Cundiff was surprised at the loss, but had kind words for Beckman.

"I'm a little disappointed but I'm OK," he said. "Kathleen ran a good race; we are on opposite ends on the philosophical spectrum, but she ran a largely decent race."

During his campaign, Cundiff credited his pro-business stance (“I’ve been to more ribbon-cuttings than anybody except Mayor George Cretekos”) as well as his council votes to provide affordable housing incentives for developers.

“I’m experienced in voting no on raising taxes,” Cundiff said. “I have been able to produce additional affordable housing this last four years in Clearwater, and I’ll continue to do that.”

He also held “30 meet/greet forums with residents at five local libraries each year of his term. “I’m the one that has experience in leading at all neighborhood issues,” he said. “Folks know I’m solidly behind them.”

Seat 2 candidate Eliseo Santana Jr. had 3,288 votes while Seat 3 hopeful Scott R. Thomas had 2,789 votes.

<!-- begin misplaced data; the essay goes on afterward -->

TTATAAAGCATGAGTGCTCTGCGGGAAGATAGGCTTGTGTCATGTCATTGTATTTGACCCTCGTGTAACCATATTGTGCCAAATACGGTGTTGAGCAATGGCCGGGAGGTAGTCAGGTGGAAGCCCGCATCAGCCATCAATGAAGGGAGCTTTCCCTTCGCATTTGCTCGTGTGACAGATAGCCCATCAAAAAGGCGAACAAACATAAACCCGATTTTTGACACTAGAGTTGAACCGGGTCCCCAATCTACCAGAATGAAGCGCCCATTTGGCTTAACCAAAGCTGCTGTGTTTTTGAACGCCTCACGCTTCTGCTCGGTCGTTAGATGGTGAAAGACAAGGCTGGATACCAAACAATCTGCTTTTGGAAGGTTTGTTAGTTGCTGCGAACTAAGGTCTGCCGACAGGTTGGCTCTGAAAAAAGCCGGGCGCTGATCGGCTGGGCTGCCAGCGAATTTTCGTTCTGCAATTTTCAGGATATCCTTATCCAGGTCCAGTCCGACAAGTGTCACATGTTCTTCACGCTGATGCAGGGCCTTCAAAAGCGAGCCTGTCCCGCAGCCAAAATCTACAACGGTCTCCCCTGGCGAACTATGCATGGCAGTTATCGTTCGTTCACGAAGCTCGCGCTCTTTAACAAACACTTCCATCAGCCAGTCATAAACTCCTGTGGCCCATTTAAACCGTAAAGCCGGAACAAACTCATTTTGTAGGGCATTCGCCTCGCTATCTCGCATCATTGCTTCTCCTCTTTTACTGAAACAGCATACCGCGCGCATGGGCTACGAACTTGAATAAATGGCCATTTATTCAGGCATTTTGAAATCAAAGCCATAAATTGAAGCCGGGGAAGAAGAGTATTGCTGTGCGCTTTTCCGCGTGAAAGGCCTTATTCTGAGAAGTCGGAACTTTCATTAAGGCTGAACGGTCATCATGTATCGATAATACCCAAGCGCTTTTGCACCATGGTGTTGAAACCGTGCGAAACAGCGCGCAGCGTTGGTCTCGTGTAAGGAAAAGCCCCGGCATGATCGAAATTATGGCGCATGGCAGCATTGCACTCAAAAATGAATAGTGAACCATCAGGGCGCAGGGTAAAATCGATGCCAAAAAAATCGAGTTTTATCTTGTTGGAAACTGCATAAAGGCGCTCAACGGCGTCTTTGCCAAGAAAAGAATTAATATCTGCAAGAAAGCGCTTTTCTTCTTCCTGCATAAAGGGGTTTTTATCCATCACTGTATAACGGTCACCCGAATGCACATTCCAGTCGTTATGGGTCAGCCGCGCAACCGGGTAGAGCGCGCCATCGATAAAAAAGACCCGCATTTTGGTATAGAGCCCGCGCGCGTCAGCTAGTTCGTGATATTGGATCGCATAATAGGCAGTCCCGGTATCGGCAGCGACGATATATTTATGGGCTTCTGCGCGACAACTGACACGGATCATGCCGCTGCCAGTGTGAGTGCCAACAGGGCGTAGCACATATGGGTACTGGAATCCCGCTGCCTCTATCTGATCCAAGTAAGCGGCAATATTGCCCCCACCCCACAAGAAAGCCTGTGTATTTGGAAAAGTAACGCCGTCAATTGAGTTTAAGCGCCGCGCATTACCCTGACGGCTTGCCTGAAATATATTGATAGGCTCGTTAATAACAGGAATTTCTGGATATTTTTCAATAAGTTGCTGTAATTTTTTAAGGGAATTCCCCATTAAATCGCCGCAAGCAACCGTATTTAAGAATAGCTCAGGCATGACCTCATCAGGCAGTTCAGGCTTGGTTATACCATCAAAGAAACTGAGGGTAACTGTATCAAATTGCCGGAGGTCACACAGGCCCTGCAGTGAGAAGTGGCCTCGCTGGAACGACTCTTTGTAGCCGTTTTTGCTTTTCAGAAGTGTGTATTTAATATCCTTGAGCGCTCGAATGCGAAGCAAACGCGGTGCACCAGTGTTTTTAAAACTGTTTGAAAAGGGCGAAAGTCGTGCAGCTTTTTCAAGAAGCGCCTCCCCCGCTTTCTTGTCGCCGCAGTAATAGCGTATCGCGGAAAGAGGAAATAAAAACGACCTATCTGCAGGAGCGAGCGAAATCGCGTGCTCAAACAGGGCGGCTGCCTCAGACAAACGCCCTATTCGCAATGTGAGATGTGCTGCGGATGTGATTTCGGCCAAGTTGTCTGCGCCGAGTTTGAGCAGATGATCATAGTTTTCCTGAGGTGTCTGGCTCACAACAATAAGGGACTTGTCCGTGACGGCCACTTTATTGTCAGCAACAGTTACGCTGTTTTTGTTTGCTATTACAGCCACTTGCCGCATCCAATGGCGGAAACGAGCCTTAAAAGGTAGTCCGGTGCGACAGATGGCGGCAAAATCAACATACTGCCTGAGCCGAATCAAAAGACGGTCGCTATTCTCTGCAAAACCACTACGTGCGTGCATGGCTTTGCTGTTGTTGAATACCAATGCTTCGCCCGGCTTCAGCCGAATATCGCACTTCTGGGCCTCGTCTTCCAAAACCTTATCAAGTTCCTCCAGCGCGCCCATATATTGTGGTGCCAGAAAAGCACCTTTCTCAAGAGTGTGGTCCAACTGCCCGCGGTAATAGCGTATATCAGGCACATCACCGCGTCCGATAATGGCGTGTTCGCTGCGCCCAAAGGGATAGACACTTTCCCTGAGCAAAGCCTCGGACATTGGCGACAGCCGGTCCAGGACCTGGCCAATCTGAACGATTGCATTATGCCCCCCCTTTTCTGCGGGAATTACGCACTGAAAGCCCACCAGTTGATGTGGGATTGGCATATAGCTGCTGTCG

Notes from voting in the day

According to the Pinellas County Elections Supervisor’s office, 10,328 people had voted in Pinellas County by 10:15 a.m. Tuesday morning. Dustin Chase, communications director for the election office, said 137,000 voters had taken advantage of early voting this year, though “in 2016, more early ballots were already cast at this point.”

Chase said the coronavirus alert had forced the elections office to ask Clearwater city officials for tents for setting up new polling places. The county took assisted living facilities off the list of polling places because elderly and sick residents are at risk of possibly serious coronavirus symptoms.

“Polling workers will clean the areas six times every hour,” Chase said. “We’re hopeful everything goes well. We have so many workers who haven’t worked an election before. Human error is the biggest thing we have to change; this many inexperienced people leaves room for possible errors.”

If there is a symbol of steadfastness during an uncertain time in Clearwater, it is probably Paula Penix. The 70-something Clearwater resident underwent chemotherapy Election Day morning, put on mask and gloves and made her way to St. John’s Episcopal Church and voted.

In spite of the fact that she is among the most at risk from COVID-19, she made sure to cast her vote. In spite of hourly announcements of a society shutting down, Penix said she wanted to maintain her lifelong practice of voting no matter what.

"I have always voted,” Penix told the Beacon. “I have voted since I was 18.”

Her husband, Doug, was there with her and he, too, and voted in the Clearwater city elections and presidential primary. “I came to vote today, too. I want to change what’s at the top,” the Army veteran said.